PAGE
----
Dive in the reactor and Nobel Prize lecture

Aktuell, Wissenschaft |

Several thousand science enthusiasts came to the research campus in Garching on German Unity Day. Together with 16 other institutes, the FRM II had opened its doors for children and adults on the Germany-wide day of the “Sendung mit der Maus”. And on top of that, there was even the first lecture by the newly crowned Nobel Prize winner in physics.

Children had a lot of fun playing a tossing game with neutrons. © Reiner Müller, FRM II / TUM
Several thousand visitors streamed through the Mechanical Engineering Department of the Technical University of Munich. The FRM II and MLZ booths were located right at the entrance. © Reiner Müller, FRM II / TUM
Tobias Neuwirth shows the children touring the FRM II experiments with liquid nitrogen. © Reiner Müller, FRM II / TUM

On October 3, 270 adults and 90 children enjoyed a guided tour of the research neutron source. This year’s tour led to the gallery of the neutron guide hall and to the visitors’ window with a view into the reactor pool. For the children, there were also live experiments with liquid nitrogen and an ice-cold surprise.

Scientific instruments made of Lego
Because the tours were fully booked weeks in advance and interest and demand for information are huge, FRM II and the Heinz Maier-Leibnitz Zentrum traditionally offered insight into research with neutrons at a large information booth. Staff members used moving Lego models to show how the huge scientific instruments work and answered questions.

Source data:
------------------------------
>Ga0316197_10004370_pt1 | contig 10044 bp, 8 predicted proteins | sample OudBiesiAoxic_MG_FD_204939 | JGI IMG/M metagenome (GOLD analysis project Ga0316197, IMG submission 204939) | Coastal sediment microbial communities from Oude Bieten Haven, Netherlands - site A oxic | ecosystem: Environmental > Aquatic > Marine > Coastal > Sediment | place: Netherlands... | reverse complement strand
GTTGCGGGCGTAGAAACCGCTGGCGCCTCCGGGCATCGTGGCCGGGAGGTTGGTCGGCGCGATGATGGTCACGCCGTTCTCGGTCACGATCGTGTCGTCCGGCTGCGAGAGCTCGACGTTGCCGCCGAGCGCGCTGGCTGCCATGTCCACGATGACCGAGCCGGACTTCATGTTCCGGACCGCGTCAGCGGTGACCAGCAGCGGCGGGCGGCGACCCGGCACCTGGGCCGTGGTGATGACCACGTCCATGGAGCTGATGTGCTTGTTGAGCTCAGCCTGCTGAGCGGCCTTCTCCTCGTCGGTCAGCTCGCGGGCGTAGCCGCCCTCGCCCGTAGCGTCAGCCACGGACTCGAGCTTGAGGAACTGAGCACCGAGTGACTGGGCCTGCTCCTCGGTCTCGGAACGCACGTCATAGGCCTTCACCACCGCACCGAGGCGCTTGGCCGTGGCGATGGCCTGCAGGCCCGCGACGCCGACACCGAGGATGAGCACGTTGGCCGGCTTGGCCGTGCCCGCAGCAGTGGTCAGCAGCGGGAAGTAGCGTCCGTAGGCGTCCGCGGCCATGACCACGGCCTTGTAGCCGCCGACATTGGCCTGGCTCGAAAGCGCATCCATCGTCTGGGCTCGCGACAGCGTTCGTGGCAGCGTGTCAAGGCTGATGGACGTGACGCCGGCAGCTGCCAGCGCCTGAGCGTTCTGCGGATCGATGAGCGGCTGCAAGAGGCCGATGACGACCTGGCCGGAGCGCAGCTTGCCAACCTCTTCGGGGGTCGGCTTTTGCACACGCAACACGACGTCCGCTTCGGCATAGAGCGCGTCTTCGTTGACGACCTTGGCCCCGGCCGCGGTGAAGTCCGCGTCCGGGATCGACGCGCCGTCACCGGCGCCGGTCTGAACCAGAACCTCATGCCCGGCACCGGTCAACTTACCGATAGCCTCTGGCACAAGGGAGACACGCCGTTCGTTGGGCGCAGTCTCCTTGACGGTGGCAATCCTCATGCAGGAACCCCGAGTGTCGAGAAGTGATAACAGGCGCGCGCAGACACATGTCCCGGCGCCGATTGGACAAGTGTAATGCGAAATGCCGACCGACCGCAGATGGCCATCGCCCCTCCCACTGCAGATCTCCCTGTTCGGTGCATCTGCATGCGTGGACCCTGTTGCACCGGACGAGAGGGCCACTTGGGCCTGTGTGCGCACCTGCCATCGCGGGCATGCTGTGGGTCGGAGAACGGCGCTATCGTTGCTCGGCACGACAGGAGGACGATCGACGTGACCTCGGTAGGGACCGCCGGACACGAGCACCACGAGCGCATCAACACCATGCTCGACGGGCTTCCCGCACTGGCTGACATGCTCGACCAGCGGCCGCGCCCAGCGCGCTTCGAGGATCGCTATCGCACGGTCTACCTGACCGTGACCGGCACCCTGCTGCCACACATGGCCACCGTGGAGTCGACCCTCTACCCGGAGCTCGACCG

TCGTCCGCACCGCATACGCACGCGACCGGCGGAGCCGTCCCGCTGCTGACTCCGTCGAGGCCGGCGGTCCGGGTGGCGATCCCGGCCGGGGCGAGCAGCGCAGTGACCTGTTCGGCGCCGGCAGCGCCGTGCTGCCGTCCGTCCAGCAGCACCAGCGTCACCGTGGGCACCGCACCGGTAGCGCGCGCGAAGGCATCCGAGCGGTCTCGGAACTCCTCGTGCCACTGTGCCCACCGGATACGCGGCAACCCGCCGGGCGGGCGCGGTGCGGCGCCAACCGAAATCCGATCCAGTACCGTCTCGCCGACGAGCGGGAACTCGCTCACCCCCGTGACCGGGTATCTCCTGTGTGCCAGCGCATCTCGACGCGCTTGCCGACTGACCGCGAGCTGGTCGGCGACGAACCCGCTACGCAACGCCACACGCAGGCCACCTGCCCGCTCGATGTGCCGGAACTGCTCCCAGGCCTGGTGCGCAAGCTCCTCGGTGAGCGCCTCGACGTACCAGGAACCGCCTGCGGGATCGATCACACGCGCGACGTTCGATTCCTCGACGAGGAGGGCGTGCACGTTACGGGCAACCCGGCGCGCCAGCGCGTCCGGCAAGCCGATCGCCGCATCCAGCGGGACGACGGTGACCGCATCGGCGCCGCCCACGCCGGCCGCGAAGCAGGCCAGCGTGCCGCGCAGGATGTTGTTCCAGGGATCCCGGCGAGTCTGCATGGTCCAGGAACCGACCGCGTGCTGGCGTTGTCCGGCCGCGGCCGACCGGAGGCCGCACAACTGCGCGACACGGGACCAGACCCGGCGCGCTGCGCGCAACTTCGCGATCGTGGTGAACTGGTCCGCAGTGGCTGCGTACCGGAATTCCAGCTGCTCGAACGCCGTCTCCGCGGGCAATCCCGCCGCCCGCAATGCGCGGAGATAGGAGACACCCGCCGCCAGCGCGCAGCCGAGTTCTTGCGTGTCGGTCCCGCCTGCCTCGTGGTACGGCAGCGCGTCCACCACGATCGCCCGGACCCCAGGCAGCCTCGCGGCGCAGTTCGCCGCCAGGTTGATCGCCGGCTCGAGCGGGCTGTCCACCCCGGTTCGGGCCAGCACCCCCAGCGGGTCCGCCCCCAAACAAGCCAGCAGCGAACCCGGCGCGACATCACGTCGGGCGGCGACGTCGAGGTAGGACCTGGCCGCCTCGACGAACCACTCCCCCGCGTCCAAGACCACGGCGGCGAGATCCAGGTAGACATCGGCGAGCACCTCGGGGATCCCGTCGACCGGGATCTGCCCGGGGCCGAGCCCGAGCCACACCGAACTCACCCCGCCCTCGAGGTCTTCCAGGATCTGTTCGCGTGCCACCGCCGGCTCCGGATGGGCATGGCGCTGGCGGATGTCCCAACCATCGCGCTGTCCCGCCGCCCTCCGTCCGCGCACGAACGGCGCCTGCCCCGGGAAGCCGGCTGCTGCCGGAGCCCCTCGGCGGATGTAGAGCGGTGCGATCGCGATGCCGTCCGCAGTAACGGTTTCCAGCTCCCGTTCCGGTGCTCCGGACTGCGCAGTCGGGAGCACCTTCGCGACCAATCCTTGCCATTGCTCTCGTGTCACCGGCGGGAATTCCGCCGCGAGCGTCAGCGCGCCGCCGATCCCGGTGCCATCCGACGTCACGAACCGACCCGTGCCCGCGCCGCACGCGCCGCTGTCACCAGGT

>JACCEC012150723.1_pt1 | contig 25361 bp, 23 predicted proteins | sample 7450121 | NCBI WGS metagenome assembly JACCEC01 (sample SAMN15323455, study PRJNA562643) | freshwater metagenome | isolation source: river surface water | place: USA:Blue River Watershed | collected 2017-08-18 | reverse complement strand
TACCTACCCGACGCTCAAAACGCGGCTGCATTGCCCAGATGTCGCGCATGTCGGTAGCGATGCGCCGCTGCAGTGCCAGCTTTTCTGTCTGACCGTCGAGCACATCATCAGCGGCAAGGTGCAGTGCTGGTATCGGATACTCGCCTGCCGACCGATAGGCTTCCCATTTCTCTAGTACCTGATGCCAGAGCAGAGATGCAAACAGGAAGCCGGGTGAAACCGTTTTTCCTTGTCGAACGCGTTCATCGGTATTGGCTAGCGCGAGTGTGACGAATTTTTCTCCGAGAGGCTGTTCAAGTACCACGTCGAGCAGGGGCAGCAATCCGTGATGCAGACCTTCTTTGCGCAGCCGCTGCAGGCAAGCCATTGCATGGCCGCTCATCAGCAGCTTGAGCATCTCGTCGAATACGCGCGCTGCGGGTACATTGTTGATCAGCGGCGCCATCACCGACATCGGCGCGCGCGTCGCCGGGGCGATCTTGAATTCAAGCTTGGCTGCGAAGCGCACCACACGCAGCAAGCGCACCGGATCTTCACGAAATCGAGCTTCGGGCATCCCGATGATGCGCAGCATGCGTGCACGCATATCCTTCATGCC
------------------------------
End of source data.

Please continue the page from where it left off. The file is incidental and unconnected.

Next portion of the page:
Diving into the reactor pool with virtual reality
At two throwing games, the amateur researchers could test for themselves how neutrons are selected according to speed and hit atoms. A brand new feature this time was virtual reality goggles, which visitors could use to explore the reactor pool of the neutron source without getting wet. Information on the future Castor transport of spent fuel elements was also not to be missed. FRM II radiation protection demonstrated at its booth how to measure radioactivity and even make it visible with a cloud chamber.

Nobel laureate gives spontaneous lecture
The venue was new this time: in the Mechanical Engineering Department of the Technical University of Munich, many other institutes offered hands-on activities, live lectures and experiments in addition to FRM II. A highlight of the day was certainly the spontaneous lecture by Prof. Dr. Ferenc Krausz from the Max Planck Institute of Quantum Optics, who was nominated for the Nobel Prize in Physics on October 3.

Top marks for guided tours at FRM II
How enthusiastic people were about what FRM II and the other institutes had to offer was shown by a survey in which 280 people took part. Top marks were given for the guided tours at FRM II. The organizers have already noted one need for improvement: “Next time there must be more food stands. All the food trucks were completely sold out by 1 p.m.,” says PR manager and co-organizer of the campus’ open day, Anke Görg from FRM II.

More information:

Participating institutions on October 3: